Elevated inflation, which has affected consumer demand over the past few months, is still the top concern of Filipinos, according to a recent Ulat ng Bayan Survey for the month of September conducted by Pulse Asia.
The survey found that 74 percent, or almost three-fourths of the country’s adult population, considered inflation — the rate of increase in the prices of goods and services — as the top concern that must be addressed.
Across all income classes, elevated inflation is also the top concern at 67 percent in Class ABC, 75 percent in Class D, and 75 percent in Class E.
“Inflation is the most urgent national concern identified by our people, this is the issue where the national administration obtained its lowest performance rating,” said Dr. Ana Maria Tabunda, Pulse Asia research director.
Pork producers probe excessive ‘liempo’ prices
The Pork Producers Federation of the Philippines is investigating reports of excessive price increases of pork in local markets.
The price of liempo (pork belly) has reached over P400 per kilo in some markets, the group noted, even as farmgate prices have remained steady.
Nic Briones, the group’s president, said they sold pigs at an average farmgate price of P170 per kilo, and normally retailers add just P120 per kilo. They suspect someone taking advantage of the current high prices of other goods especially with pork being in greater demand for the holiday season, he added.
Next to inflation, Filipinos expressed the need to raise the wages of workers (at 49 percent) for them to cope with the rising prices of goods and services.
It was followed by job creation (27 percent), poverty alleviation (25 percent), and eradicating graft and corruption in the government (22 percent).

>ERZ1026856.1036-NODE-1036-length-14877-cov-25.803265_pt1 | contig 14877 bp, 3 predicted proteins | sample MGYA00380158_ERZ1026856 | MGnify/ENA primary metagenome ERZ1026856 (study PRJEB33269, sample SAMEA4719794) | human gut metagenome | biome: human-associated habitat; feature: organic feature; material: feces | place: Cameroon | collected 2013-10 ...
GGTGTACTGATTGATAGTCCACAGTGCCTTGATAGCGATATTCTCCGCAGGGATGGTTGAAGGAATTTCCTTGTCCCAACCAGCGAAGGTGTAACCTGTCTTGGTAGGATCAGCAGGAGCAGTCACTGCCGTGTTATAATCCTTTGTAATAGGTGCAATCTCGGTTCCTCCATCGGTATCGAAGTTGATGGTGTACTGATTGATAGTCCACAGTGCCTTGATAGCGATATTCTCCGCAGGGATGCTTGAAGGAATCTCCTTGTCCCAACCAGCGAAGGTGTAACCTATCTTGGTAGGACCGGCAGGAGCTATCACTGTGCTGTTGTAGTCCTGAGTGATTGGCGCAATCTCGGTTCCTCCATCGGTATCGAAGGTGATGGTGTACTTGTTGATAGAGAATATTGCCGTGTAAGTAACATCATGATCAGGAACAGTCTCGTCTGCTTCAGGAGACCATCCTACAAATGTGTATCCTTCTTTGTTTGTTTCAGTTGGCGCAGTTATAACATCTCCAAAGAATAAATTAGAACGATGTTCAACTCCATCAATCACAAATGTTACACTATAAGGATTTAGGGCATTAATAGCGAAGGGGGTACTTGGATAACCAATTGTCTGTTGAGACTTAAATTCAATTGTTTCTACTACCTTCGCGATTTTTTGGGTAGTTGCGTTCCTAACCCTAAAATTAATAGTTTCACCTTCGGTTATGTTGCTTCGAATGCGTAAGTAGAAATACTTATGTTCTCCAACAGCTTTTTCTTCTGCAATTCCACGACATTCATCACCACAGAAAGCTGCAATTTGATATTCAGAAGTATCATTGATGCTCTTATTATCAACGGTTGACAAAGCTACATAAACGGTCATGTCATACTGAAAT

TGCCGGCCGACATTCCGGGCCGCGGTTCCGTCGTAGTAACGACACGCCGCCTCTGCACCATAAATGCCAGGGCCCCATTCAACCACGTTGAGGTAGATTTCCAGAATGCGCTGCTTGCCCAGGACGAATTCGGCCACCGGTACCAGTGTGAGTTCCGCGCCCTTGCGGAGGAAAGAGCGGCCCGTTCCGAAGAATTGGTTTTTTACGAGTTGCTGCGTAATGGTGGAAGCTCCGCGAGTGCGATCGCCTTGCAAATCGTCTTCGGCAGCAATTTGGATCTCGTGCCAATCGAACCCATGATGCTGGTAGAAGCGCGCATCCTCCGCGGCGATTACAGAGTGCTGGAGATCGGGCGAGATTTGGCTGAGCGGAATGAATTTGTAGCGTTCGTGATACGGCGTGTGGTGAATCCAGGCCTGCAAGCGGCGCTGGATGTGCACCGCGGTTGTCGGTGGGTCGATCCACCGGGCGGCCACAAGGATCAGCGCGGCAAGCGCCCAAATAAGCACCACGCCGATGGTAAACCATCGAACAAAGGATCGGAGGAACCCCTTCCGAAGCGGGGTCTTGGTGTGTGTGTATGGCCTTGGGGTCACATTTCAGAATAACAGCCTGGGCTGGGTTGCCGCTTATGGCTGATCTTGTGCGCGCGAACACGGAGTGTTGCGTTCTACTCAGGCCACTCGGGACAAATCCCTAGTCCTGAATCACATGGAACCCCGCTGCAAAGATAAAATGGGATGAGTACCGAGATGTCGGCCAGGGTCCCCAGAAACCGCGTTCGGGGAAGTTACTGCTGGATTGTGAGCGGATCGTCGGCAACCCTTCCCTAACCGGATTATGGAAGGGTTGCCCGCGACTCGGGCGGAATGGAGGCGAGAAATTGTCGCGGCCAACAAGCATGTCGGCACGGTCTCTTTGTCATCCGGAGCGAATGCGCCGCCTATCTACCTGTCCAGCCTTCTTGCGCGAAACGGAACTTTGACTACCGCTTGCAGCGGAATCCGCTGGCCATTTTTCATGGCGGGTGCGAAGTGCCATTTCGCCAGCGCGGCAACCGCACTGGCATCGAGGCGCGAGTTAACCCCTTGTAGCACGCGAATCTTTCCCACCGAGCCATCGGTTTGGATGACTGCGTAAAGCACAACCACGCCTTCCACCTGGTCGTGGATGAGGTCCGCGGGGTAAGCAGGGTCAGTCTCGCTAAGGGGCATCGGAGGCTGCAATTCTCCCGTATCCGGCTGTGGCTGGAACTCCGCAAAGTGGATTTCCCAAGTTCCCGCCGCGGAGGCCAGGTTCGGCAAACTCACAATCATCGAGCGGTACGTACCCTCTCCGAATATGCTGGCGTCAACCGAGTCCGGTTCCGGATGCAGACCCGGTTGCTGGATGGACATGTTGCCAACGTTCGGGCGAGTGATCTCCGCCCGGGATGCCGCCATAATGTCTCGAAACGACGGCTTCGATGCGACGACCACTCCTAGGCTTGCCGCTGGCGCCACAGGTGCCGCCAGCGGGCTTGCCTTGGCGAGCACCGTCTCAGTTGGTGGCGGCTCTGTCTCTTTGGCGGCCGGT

Also mentioned were fighting criminality (18 percent), addressing the issue of involuntary hunger (14 percent), and giving assistance to farmers (13 percent).
Inflation peaked at 8.7 percent in January 2023 but eased in the succeeding months.
However, the latest data showed that inflation in August 2023 accelerated to a two-month high of 5.3 percent from 4.7 percent a month ago, bringing the average in the first eight months to 6.6 percent, well over the target range of 2 to 4 percent.
The Bangko Sentral ng Pilipinas (BSP) earlier said that inflation in September 2023 likely accelerated to as high as 6.1 percent from 5.3 percent a month ago due to higher fuel and power costs.
BSP’s baseline projections showed a slightly higher inflation path. Nonetheless, inflation is still projected to revert to the 2 to 4 percent target range by the fourth quarter of 2023 in the absence of further supply-side shocks.
BSP has raised the policy rates by a total of 425 basis points to 6.25 percent from May 2022 until March 2023 to rein in inflation, before taking what it called a “prudent pause” during the last four meetings.
Rice, which accounts for around 9 percent of the consumer basket, was one of the triggers of the two-month high 5.3 percent inflation in August 2023 from 4.7 percent a month ago, according to the Philippine Statistics Authority.
The hottest issues that coincided with the conduct of the Pulse Asia survey were the controversial confidential funds by the Office of the President and Office of the Vice President, the rising tension in the West Philippine Sea, and the implementation of the price ceiling on rice.